|Photo Tufts University|
Tradition has it that when Eve left the Garden of Eden she shed real tears of repentance, and from those remorseful tears sprung up lilies.
|Old Lily Farm|
|Easter Lily Bulb Cornell University|
Choose a sunny or bright location so it will receive plenty of light during the day. Keep away from heat sources (like a heat register) since it prefers being cool at night.
Water well each day.
Once it blooms and the leaves begin to yellow, keep watering until ready to transplant outdoors (allow the leaves to die naturally before pruning them).
When all danger of frost has passed in the Spring and the soil can be worked, plant the bulb 6 to 8 inches deep in the soil. Choose a location where it will receive lots of sun and make sure the soil is well-draining. Top the soil with about an inch or two of mulch to help keep the roots cool during the hot summer.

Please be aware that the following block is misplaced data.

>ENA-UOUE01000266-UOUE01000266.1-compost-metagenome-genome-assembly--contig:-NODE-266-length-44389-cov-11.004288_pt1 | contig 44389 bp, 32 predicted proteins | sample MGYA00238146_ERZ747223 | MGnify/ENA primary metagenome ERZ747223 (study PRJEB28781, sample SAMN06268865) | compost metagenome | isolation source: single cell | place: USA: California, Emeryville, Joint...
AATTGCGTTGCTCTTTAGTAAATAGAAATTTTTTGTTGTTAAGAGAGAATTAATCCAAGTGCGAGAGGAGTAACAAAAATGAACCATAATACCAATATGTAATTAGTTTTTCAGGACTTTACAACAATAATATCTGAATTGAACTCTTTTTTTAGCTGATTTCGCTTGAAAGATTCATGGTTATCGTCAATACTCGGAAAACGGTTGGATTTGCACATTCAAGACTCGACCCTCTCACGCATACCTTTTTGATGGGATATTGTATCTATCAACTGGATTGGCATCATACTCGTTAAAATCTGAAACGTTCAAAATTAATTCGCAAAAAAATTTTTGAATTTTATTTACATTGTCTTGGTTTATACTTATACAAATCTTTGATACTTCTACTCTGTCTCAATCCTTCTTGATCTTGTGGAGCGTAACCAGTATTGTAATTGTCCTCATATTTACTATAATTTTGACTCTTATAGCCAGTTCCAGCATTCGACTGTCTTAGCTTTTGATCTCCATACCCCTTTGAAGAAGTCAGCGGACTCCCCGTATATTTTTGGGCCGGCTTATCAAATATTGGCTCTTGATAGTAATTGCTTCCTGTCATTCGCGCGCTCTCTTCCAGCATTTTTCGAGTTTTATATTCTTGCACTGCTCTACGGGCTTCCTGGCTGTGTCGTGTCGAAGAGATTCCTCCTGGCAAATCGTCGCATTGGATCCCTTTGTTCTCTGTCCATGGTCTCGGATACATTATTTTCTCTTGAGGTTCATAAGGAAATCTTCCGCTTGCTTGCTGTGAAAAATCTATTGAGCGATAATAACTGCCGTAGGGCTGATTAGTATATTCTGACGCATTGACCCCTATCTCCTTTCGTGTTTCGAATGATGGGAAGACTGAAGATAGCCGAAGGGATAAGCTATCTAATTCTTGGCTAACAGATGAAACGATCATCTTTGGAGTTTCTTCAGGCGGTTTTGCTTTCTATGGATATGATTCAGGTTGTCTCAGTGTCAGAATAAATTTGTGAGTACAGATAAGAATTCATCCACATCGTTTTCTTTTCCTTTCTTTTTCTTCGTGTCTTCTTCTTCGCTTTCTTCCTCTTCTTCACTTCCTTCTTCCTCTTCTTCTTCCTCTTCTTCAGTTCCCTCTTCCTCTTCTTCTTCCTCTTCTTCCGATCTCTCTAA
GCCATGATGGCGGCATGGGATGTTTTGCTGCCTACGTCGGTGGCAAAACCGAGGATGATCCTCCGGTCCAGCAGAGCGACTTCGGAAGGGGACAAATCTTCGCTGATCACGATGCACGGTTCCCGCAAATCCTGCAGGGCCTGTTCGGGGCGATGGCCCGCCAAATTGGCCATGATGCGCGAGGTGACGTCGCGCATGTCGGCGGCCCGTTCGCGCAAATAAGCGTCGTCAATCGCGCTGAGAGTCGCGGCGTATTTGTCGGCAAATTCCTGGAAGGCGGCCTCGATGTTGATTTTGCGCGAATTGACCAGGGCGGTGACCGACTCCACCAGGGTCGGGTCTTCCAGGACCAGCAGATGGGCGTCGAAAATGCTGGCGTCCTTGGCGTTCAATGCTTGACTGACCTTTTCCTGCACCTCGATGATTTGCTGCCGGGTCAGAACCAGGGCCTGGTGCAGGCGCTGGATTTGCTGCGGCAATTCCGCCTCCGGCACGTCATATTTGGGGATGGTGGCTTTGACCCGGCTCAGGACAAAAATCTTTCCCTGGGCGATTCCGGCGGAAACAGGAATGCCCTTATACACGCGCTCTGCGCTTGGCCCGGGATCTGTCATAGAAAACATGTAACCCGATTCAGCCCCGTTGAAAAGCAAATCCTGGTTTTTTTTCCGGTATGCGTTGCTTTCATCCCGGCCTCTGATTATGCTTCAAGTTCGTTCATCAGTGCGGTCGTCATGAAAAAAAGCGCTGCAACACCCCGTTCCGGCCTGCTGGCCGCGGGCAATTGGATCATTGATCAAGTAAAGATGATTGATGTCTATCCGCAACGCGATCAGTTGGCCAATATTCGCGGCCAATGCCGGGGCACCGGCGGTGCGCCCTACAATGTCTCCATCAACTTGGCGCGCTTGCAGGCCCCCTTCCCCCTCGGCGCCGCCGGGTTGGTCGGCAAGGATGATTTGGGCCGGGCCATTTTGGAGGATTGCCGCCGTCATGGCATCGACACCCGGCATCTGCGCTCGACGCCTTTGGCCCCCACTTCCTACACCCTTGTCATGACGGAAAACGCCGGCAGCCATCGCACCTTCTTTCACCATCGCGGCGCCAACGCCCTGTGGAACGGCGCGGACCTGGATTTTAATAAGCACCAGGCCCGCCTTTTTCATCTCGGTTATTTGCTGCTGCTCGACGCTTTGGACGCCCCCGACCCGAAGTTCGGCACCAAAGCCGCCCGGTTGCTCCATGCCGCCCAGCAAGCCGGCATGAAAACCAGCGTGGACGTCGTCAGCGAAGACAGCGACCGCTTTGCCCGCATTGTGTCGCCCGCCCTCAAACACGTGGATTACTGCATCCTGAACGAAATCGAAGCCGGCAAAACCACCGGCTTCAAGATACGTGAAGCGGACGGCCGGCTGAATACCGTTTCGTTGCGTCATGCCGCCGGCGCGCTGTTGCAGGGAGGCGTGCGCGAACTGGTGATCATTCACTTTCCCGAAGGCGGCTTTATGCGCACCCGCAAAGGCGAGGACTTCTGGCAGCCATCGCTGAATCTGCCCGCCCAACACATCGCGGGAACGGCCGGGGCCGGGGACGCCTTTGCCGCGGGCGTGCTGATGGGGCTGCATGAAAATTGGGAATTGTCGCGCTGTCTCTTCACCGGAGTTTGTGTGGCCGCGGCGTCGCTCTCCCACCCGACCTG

The Front Range’s biggest challenge for lilies is our clay soil and dry winters.
Lilies bloom in late May and June. They are “forced” for Easter bloom. It may take the plant two years to bloom.
Lilies are very poisonous to cats so make sure to keep them out of reach of your favorite feline.